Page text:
I truly began to realize the value of a social history after a group of lawyers came to me and asked if I could help them explain a criminal defendant's life experiences to a court. They were representing a man who had never been convicted of a crime until one night when, under the influence of alcohol and a drug cocktail, he drove by a police officer who was issuing a traffic citation to a stranger, pulled a handgun from his glove compartment, and killed the officer.
I knew little about criminal behavior, but as they told me the man's story, I realized I knew a lot about his history. He had suffered every form of childhood abuse and never received support or treatment for the lasting effects of the trauma. The history of his victimization intruded into his victim's life, generating a new history of [Page xii] victimization.
This information gives specialists key facts about a child's background
I knew that somehow the study and disclosure of these histories could open opportunities for healing and safer futures. In the role of expert witness, I am sometimes asked to review the court records of a defendant who has been sentenced to die. In these records, I examine the testimony of social workers and other mental health professionals who presented trial testimony regarding the defendant's social history. Too often, I have left my desk after a court transcript review with grave concern, aware that the apparent skill of the prior witness is sorely lacking, because facts of the history, their interpretation, and the expert opinion have been so superficially offered to the court.
And so I felt compelled to write this book for professionals of multiple disciplines that rely on social histories. This includes those who conduct social history assessments—such as social workers, psychologists, counselors, nurses, psychiatrists, and other helping professionals—and those who use them—such as judges, lawyers, historians, biographers, and human service case managers.
My experience is with social history assessments in diverse settings, therefore I wrote the book for general use. The majority of my experience is with survivors of victimizing experiences, so most of my case examples are drawn from those populations. I have tried to put a variety of resources at the professional's fingertips: summaries of theories about human social behavior, tips for gathering and interpreting histories, and tools for summarizing and communicating information.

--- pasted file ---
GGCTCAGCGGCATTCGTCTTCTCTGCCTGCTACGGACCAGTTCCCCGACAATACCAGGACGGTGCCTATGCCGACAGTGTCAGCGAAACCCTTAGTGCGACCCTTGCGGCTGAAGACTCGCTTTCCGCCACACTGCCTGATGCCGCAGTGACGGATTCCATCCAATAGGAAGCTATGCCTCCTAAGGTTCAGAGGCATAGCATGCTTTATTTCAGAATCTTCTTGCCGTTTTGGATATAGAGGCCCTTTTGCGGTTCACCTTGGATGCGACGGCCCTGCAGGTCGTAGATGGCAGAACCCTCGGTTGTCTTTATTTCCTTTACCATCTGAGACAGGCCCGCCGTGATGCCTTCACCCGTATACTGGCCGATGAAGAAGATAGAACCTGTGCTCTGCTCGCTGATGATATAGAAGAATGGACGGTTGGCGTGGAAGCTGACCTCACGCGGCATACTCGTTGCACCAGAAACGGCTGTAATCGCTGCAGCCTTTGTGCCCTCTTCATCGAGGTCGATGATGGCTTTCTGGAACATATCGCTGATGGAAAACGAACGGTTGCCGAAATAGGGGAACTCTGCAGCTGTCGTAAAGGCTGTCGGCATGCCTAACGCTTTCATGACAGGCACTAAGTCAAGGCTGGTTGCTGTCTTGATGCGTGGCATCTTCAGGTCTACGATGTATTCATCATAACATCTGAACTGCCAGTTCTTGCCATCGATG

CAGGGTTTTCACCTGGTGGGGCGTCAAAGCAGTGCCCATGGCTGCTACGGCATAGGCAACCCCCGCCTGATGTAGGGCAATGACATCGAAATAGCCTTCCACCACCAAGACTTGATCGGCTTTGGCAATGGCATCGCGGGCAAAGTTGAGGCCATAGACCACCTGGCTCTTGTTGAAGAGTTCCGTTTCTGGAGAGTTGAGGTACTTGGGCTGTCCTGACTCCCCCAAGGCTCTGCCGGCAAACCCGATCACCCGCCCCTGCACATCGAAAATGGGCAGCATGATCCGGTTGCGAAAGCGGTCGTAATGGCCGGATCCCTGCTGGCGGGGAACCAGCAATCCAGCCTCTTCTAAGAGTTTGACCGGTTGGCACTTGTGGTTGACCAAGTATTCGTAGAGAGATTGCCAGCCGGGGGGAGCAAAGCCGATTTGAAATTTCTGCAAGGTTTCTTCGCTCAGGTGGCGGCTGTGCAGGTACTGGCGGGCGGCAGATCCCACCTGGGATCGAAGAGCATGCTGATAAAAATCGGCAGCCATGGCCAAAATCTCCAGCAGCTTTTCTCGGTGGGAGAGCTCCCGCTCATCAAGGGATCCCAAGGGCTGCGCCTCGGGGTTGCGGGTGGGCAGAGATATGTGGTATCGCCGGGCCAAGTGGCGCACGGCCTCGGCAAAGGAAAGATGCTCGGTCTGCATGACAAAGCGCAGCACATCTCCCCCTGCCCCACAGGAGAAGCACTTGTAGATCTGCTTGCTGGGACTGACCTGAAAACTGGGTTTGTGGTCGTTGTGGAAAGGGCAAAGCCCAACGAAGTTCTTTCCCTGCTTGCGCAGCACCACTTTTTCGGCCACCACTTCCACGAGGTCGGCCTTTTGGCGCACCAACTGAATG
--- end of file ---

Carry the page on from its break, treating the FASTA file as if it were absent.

Those readers who are learning about social history assessment for the first time will need to grasp the whole content of the book, including Chapters 2 and 3 , which cover essential theory for understanding the material in the remainder of the book. Readers with advanced human services professional education may be able to skim the two theory chapters and move on to the material about conducting the assessment. The book is a resource for developing thorough and comprehensive histories, though it includes tools that are useful in situations such as managed care settings, where interventions are brief and the history needs to be done as quickly and concisely as possible.
Learning to conduct thorough histories forms an excellent foundation for also conducting them succinctly with focus on major presenting concerns. I cannot name them all, but I particularly stand in awe of people like David Bruck, John Blume, Drucy Glass, Pamela Blume Leonard, Scharlotte Holdman, Kathy Wayland, and the thousands of others who have given their lives to helping people understand how life history influences human behavior for better and for worse.
I am also grateful to the American Psychological Foundation Randy Gersen Memorial Fund, which awarded support for my work on this book. Arlene Bowers Andrews , PhD, LISW, community psychologist and Professor of Social Work at the University of South Carolina, has extensive experience in community-based practice and research, program evaluation, and services systems for families affected by turbulence.